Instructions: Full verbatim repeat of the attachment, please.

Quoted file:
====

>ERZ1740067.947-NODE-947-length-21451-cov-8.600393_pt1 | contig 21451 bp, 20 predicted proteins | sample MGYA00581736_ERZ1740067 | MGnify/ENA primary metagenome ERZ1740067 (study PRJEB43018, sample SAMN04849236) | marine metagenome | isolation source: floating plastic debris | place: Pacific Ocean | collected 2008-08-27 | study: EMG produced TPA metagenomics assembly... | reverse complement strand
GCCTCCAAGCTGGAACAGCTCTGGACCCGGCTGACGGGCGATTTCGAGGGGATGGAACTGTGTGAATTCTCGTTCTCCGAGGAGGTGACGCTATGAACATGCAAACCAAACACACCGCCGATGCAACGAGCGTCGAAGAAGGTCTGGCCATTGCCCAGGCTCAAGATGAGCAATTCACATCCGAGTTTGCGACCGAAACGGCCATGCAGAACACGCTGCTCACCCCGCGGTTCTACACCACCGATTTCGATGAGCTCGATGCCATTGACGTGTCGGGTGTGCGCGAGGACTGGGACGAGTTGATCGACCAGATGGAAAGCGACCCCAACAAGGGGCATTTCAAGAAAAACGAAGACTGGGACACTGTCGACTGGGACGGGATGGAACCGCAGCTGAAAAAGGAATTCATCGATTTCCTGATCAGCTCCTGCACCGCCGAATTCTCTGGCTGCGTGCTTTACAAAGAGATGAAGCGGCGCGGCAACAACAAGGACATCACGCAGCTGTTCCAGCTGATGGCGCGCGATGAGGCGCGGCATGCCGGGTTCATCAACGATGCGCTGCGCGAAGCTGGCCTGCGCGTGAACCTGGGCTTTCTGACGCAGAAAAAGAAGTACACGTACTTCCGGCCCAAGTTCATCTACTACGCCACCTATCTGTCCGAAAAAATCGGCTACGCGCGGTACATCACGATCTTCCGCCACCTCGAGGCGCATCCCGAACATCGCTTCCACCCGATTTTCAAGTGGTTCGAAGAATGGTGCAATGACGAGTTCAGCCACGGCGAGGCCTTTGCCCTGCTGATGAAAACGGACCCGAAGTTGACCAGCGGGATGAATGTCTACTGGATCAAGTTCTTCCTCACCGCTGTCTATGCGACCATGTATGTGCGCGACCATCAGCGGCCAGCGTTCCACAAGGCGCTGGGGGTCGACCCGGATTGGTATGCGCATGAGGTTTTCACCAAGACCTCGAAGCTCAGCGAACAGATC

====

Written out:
>ERZ1740067.947-NODE-947-length-21451-cov-8.600393_pt1 | contig 21451 bp, 20 predicted proteins | sample MGYA00581736_ERZ1740067 | MGnify/ENA primary metagenome ERZ1740067 (study PRJEB43018, sample SAMN04849236) | marine metagenome | isolation source: floating plastic debris | place: Pacific Ocean | collected 2008-08-27 | study: EMG produced TPA metagenomics assembly... | reverse complement strand
GCCTCCAAGCTGGAACAGCTCTGGACCCGGCTGACGGGCGATTTCGAGGGGATGGAACTGTGTGAATTCTCGTTCTCCGAGGAGGTGACGCTATGAACATGCAAACCAAACACACCGCCGATGCAACGAGCGTCGAAGAAGGTCTGGCCATTGCCCAGGCTCAAGATGAGCAATTCACATCCGAGTTTGCGACCGAAACGGCCATGCAGAACACGCTGCTCACCCCGCGGTTCTACACCACCGATTTCGATGAGCTCGATGCCATTGACGTGTCGGGTGTGCGCGAGGACTGGGACGAGTTGATCGACCAGATGGAAAGCGACCCCAACAAGGGGCATTTCAAGAAAAACGAAGACTGGGACACTGTCGACTGGGACGGGATGGAACCGCAGCTGAAAAAGGAATTCATCGATTTCCTGATCAGCTCCTGCACCGCCGAATTCTCTGGCTGCGTGCTTTACAAAGAGATGAAGCGGCGCGGCAACAACAAGGACATCACGCAGCTGTTCCAGCTGATGGCGCGCGATGAGGCGCGGCATGCCGGGTTCATCAACGATGCGCTGCGCGAAGCTGGCCTGCGCGTGAACCTGGGCTTTCTGACGCAGAAAAAGAAGTACACGTACTTCCGGCCCAAGTTCATCTACTACGCCACCTATCTGTCCGAAAAAATCGGCTACGCGCGGTACATCACGATCTTCCGCCACCTCGAGGCGCATCCCGAACATCGCTTCCACCCGATTTTCAAGTGGTTCGAAGAATGGTGCAATGACGAGTTCAGCCACGGCGAGGCCTTTGCCCTGCTGATGAAAACGGACCCGAAGTTGACCAGCGGGATGAATGTCTACTGGATCAAGTTCTTCCTCACCGCTGTCTATGCGACCATGTATGTGCGCGACCATCAGCGGCCAGCGTTCCACAAGGCGCTGGGGGTCGACCCGGATTGGTATGCGCATGAGGTTTTCACCAAGACCTCGAAGCTCAGCGAACAGATC